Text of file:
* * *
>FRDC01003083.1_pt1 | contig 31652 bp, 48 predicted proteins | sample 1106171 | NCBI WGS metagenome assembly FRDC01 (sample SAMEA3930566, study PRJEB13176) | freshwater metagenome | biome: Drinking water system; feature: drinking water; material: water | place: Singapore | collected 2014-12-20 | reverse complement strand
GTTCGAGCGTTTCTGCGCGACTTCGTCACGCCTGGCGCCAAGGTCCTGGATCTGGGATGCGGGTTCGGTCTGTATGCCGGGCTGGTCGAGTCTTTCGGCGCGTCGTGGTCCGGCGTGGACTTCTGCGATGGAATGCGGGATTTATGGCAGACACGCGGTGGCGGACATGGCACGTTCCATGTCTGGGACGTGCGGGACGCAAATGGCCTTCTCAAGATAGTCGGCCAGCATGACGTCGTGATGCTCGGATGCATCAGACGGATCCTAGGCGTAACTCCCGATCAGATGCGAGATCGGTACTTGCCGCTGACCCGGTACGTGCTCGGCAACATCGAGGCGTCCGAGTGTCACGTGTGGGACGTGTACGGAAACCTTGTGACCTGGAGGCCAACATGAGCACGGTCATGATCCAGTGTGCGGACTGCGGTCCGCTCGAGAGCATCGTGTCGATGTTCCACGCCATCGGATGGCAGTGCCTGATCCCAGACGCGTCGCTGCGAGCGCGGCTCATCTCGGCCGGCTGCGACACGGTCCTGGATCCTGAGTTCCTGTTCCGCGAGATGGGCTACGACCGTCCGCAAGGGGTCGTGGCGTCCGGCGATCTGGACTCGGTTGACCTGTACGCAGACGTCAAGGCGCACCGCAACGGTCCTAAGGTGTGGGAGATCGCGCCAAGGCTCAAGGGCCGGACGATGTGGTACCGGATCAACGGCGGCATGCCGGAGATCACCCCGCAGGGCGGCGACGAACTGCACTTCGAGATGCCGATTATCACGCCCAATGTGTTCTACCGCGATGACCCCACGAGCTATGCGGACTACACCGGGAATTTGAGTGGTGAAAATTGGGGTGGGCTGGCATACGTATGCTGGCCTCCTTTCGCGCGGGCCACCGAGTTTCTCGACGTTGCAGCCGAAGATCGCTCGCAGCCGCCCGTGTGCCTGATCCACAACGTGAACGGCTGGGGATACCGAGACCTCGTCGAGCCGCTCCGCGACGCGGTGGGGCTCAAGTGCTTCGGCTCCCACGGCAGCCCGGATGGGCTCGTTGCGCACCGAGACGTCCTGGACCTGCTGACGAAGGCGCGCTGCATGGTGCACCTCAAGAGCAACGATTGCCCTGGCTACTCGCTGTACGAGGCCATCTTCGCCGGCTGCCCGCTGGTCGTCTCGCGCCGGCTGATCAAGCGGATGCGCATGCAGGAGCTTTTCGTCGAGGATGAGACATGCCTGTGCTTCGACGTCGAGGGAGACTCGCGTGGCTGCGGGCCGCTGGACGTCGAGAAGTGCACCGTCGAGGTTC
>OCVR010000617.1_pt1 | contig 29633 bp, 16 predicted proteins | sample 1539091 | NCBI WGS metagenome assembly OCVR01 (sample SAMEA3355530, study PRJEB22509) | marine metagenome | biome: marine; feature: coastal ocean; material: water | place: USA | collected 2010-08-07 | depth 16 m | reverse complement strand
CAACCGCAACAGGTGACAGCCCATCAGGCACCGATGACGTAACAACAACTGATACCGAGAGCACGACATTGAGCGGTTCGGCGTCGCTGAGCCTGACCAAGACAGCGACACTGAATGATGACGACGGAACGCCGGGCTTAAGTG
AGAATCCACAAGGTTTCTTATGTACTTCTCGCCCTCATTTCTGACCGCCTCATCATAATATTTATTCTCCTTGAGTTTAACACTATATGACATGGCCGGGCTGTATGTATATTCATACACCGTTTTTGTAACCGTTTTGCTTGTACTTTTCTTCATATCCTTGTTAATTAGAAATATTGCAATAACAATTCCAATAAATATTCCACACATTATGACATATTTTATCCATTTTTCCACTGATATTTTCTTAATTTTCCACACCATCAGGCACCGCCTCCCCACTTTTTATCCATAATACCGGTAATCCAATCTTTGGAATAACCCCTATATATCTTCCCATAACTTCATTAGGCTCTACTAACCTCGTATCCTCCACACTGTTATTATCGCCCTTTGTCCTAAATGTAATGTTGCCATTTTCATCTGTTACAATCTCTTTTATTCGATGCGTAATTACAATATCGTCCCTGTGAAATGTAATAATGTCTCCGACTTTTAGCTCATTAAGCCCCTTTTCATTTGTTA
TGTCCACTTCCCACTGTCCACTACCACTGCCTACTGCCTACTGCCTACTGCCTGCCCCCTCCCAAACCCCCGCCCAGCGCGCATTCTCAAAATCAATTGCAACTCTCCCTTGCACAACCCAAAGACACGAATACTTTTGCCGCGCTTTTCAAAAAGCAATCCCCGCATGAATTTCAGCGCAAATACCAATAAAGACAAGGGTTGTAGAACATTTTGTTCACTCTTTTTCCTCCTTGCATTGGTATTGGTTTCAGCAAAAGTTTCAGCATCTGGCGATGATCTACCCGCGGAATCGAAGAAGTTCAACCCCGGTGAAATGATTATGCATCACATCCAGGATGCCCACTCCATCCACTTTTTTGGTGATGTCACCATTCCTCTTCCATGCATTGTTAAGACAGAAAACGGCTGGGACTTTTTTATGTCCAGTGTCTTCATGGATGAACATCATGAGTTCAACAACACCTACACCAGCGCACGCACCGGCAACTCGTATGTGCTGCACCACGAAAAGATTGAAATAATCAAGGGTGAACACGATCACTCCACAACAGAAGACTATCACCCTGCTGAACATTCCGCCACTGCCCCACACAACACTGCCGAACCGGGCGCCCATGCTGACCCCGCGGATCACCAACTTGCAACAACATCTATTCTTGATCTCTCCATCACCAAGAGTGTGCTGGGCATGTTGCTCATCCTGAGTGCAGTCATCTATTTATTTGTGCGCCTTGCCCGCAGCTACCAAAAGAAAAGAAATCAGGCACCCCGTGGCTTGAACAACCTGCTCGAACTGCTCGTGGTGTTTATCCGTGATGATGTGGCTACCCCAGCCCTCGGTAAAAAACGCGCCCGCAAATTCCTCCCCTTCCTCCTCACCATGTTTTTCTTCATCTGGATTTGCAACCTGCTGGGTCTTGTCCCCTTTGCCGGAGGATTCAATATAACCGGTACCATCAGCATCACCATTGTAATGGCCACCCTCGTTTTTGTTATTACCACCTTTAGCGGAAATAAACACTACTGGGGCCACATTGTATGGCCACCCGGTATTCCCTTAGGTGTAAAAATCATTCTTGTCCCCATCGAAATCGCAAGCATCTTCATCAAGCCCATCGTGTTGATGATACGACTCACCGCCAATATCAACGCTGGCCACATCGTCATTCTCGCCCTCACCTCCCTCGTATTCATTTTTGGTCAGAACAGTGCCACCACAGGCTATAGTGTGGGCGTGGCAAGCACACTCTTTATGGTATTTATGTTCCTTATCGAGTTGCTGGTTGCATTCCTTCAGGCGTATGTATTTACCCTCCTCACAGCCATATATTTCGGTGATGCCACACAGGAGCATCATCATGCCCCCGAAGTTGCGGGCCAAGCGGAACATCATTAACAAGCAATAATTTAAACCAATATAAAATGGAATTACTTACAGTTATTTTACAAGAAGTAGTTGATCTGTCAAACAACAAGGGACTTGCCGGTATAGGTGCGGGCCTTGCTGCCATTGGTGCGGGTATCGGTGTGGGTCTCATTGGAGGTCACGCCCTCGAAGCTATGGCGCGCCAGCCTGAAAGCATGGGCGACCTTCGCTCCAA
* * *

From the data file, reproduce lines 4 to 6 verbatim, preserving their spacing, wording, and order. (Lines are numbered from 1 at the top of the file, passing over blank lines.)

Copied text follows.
CAACCGCAACAGGTGACAGCCCATCAGGCACCGATGACGTAACAACAACTGATACCGAGAGCACGACATTGAGCGGTTCGGCGTCGCTGAGCCTGACCAAGACAGCGACACTGAATGATGACGACGGAACGCCGGGCTTAAGTG
AGAATCCACAAGGTTTCTTATGTACTTCTCGCCCTCATTTCTGACCGCCTCATCATAATATTTATTCTCCTTGAGTTTAACACTATATGACATGGCCGGGCTGTATGTATATTCATACACCGTTTTTGTAACCGTTTTGCTTGTACTTTTCTTCATATCCTTGTTAATTAGAAATATTGCAATAACAATTCCAATAAATATTCCACACATTATGACATATTTTATCCATTTTTCCACTGATATTTTCTTAATTTTCCACACCATCAGGCACCGCCTCCCCACTTTTTATCCATAATACCGGTAATCCAATCTTTGGAATAACCCCTATATATCTTCCCATAACTTCATTAGGCTCTACTAACCTCGTATCCTCCACACTGTTATTATCGCCCTTTGTCCTAAATGTAATGTTGCCATTTTCATCTGTTACAATCTCTTTTATTCGATGCGTAATTACAATATCGTCCCTGTGAAATGTAATAATGTCTCCGACTTTTAGCTCATTAAGCCCCTTTTCATTTGTTA
TGTCCACTTCCCACTGTCCACTACCACTGCCTACTGCCTACTGCCTACTGCCTGCCCCCTCCCAAACCCCCGCCCAGCGCGCATTCTCAAAATCAATTGCAACTCTCCCTTGCACAACCCAAAGACACGAATACTTTTGCCGCGCTTTTCAAAAAGCAATCCCCGCATGAATTTCAGCGCAAATACCAATAAAGACAAGGGTTGTAGAACATTTTGTTCACTCTTTTTCCTCCTTGCATTGGTATTGGTTTCAGCAAAAGTTTCAGCATCTGGCGATGATCTACCCGCGGAATCGAAGAAGTTCAACCCCGGTGAAATGATTATGCATCACATCCAGGATGCCCACTCCATCCACTTTTTTGGTGATGTCACCATTCCTCTTCCATGCATTGTTAAGACAGAAAACGGCTGGGACTTTTTTATGTCCAGTGTCTTCATGGATGAACATCATGAGTTCAACAACACCTACACCAGCGCACGCACCGGCAACTCGTATGTGCTGCACCACGAAAAGATTGAAATAATCAAGGGTGAACACGATCACTCCACAACAGAAGACTATCACCCTGCTGAACATTCCGCCACTGCCCCACACAACACTGCCGAACCGGGCGCCCATGCTGACCCCGCGGATCACCAACTTGCAACAACATCTATTCTTGATCTCTCCATCACCAAGAGTGTGCTGGGCATGTTGCTCATCCTGAGTGCAGTCATCTATTTATTTGTGCGCCTTGCCCGCAGCTACCAAAAGAAAAGAAATCAGGCACCCCGTGGCTTGAACAACCTGCTCGAACTGCTCGTGGTGTTTATCCGTGATGATGTGGCTACCCCAGCCCTCGGTAAAAAACGCGCCCGCAAATTCCTCCCCTTCCTCCTCACCATGTTTTTCTTCATCTGGATTTGCAACCTGCTGGGTCTTGTCCCCTTTGCCGGAGGATTCAATATAACCGGTACCATCAGCATCACCATTGTAATGGCCACCCTCGTTTTTGTTATTACCACCTTTAGCGGAAATAAACACTACTGGGGCCACATTGTATGGCCACCCGGTATTCCCTTAGGTGTAAAAATCATTCTTGTCCCCATCGAAATCGCAAGCATCTTCATCAAGCCCATCGTGTTGATGATACGACTCACCGCCAATATCAACGCTGGCCACATCGTCATTCTCGCCCTCACCTCCCTCGTATTCATTTTTGGTCAGAACAGTGCCACCACAGGCTATAGTGTGGGCGTGGCAAGCACACTCTTTATGGTATTTATGTTCCTTATCGAGTTGCTGGTTGCATTCCTTCAGGCGTATGTATTTACCCTCCTCACAGCCATATATTTCGGTGATGCCACACAGGAGCATCATCATGCCCCCGAAGTTGCGGGCCAAGCGGAACATCATTAACAAGCAATAATTTAAACCAATATAAAATGGAATTACTTACAGTTATTTTACAAGAAGTAGTTGATCTGTCAAACAACAAGGGACTTGCCGGTATAGGTGCGGGCCTTGCTGCCATTGGTGCGGGTATCGGTGTGGGTCTCATTGGAGGTCACGCCCTCGAAGCTATGGCGCGCCAGCCTGAAAGCATGGGCGACCTTCGCTCCAA